Course taster

Censoring the web

The web reflects the many diverse aspects of human activity and behaviour – from the very best through to the worst. In addition, cyberspace provides an environment in which this reflection can be distorted. Some people act completely out of character (often in quite unpleasant ways), while others develop one or more virtual renditions of themselves that may well bear little (if any) resemblance to the reality of their lives. This is made possible by the anonymity that cyberspace offers – it is a domain in which people can put to one side the frustrations of everyday life and the pressures to conform to the expectations of society.

Many persist in the belief that cyberspace should be free from censorship – a land unfettered by governmental interference. As we have noted, this sentiment is often underpinned by a belief that web censorship directly infringes on an individual's right to freedom of expression. However, as indicated above, in our everyday lives, we all exist within a framework of self-imposed censorship and accept this without question. In parallel, we accept a degree of externally imposed censorship – particularly in relation to issues that negatively impact on the well-being of others and in situations involving exploitation. In this context, take a look at the Activity below.


It is often claimed that adults have a right to view all forms of online video-based material – provided that it concerns the actions of consenting adults. Is this a valid argument, given that it is likely to be impossible to determine whether all participants have freely consented (as opposed to consent being driven by poverty or coercion)?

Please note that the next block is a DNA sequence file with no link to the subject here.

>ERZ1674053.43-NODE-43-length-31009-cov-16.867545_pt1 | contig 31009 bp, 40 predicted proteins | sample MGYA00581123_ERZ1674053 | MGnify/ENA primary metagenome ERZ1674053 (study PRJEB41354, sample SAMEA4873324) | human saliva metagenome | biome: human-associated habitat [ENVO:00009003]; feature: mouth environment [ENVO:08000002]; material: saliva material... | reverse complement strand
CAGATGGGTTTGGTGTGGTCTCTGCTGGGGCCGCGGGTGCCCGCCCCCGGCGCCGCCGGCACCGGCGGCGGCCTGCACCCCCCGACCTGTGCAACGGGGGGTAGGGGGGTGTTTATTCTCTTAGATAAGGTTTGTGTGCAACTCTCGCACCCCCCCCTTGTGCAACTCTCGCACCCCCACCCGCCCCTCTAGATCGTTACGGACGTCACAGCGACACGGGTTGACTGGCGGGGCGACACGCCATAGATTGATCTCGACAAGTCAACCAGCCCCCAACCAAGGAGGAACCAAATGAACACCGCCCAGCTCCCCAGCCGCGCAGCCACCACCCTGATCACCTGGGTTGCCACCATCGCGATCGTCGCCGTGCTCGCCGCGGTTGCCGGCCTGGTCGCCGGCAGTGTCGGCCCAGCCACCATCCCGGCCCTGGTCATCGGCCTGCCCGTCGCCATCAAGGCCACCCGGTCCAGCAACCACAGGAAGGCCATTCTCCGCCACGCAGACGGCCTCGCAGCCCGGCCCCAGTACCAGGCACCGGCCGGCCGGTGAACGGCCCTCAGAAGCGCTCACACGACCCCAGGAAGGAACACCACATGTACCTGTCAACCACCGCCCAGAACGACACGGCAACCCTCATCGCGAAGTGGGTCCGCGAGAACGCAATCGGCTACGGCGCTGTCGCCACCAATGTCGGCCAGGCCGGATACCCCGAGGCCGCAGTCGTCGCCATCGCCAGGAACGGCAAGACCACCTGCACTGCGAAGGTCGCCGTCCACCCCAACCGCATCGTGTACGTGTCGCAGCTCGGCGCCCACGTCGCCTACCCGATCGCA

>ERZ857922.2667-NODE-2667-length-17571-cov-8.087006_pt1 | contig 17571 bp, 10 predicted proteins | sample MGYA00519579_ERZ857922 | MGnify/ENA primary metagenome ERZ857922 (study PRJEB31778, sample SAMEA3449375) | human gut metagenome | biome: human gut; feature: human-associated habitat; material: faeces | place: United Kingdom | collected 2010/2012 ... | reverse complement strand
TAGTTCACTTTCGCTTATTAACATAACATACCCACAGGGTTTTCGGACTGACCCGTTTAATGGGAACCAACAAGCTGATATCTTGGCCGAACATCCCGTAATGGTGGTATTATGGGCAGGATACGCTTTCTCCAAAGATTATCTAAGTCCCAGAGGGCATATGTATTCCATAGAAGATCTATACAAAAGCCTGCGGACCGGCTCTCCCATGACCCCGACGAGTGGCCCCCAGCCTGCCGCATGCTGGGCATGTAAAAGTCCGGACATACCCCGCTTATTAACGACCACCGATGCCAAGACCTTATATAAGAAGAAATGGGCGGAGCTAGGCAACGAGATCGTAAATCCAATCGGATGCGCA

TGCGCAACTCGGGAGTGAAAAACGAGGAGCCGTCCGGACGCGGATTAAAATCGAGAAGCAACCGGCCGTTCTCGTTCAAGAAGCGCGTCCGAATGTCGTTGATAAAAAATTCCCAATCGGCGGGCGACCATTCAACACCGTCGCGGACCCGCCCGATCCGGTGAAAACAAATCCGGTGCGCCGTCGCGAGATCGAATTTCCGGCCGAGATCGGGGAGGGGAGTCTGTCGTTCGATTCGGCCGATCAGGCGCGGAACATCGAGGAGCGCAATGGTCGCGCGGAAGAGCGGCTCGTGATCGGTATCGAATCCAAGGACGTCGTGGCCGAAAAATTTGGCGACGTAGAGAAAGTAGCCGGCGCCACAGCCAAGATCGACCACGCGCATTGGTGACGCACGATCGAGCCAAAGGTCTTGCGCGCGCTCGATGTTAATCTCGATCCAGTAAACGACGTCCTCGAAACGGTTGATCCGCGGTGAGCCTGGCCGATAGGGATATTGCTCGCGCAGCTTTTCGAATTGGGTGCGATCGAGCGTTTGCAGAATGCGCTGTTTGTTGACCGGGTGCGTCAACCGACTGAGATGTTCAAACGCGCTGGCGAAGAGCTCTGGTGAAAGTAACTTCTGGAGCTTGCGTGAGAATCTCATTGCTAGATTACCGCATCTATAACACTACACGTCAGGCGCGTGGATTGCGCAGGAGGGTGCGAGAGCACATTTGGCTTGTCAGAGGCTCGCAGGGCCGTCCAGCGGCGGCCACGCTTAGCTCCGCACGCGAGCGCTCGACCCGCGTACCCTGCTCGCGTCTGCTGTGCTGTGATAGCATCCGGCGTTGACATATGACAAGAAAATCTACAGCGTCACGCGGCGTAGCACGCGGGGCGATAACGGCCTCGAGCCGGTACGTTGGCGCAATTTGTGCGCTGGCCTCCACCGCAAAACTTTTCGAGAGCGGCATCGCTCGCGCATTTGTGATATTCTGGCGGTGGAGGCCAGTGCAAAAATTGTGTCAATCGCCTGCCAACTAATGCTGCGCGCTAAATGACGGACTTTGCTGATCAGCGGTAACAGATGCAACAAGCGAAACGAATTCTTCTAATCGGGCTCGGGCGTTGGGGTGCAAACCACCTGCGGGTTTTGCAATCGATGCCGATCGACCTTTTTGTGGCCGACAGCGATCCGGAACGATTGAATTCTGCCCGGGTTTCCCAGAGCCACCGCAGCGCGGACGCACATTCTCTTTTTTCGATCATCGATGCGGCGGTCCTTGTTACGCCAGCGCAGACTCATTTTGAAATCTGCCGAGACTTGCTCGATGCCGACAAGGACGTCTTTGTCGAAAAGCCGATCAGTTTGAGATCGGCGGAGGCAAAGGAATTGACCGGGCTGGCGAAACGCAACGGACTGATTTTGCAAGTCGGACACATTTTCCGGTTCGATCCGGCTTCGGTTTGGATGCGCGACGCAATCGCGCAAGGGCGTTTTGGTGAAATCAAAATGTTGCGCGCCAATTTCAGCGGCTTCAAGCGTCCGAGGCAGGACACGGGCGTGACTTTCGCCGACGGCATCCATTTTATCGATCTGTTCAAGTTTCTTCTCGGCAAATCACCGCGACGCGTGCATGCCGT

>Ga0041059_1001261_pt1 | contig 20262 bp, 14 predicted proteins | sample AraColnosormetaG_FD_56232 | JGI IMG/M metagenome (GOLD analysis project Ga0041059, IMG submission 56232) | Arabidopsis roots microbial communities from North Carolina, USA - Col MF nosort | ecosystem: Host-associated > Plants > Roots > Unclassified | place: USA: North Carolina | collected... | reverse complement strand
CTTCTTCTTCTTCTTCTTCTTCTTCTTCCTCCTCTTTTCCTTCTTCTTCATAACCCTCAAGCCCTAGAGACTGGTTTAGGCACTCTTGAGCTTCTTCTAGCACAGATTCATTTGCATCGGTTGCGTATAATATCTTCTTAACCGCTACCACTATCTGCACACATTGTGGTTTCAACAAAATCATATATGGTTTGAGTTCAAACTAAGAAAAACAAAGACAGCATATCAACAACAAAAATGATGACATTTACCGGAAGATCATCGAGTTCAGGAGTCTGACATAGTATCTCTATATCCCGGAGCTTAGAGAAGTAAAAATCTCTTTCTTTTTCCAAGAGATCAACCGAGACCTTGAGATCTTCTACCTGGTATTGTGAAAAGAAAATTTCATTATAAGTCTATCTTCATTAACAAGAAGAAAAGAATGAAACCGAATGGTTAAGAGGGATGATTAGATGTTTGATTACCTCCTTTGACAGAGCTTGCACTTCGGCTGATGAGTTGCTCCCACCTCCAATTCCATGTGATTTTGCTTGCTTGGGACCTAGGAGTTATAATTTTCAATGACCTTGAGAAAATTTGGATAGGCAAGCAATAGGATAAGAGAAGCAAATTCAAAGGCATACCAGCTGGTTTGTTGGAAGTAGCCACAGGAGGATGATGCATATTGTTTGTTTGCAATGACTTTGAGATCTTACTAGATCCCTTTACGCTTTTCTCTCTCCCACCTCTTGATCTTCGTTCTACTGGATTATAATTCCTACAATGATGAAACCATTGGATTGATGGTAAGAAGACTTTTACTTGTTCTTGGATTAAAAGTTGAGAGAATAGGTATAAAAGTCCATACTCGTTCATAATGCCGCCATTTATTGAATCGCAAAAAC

There is evidence that governmental censorship and surveillance of the web are continuing to increase. This is noted by the Freedom House organisation, which indicates that:

Internet freedom has declined for the sixth consecutive year, with more governments than ever before targeting social media and communication apps as a means of halting the rapid dissemination of information, particularly during antigovernment protests.

Freedom House (2016)

It is estimated that there are presently some 3.3 billion Internet users. Not only do many of these people experience major censorship of the content and applications that they are able to access but they also live within environments in which self-imposed censorship is essential (see Table below).

Table: Exemplar risks associated with online activities.

Percentage estimates of the 3.3 billion Internet users who face serious risks for 'inappropriate' Internet activities %
Percentage of users located in countries in which criticism of the government, military or ruling family has been subject to censorship 67%
Percentage of users located in countries where computer technology users have been arrested or imprisoned for posting material on political, religious or social issues 60%
Percentage of users located in countries where individuals have been attacked or killed for online activities (since June 2015) 49%
Percentage of users located in countries where online insults in respect of religion have led to censorship or imprisonment 47%
Percentage of users located in countries where individuals have been arrested for making, sharing or liking Facebook postings 27%

Source: Adapted from Freedom House (2016)

In order to highlight the diverse aspects of web-based censorship, in the next three sections, we will examine three specific examples. Firstly, we consider the use of Internet technologies in supporting the 'Arab Spring' uprisings. We then briefly discuss developments in China in relation to the 'Great Firewall' (or 'Golden Shield'), and subsequently we look at debate that has taken place in the UK in relation to countering extremism.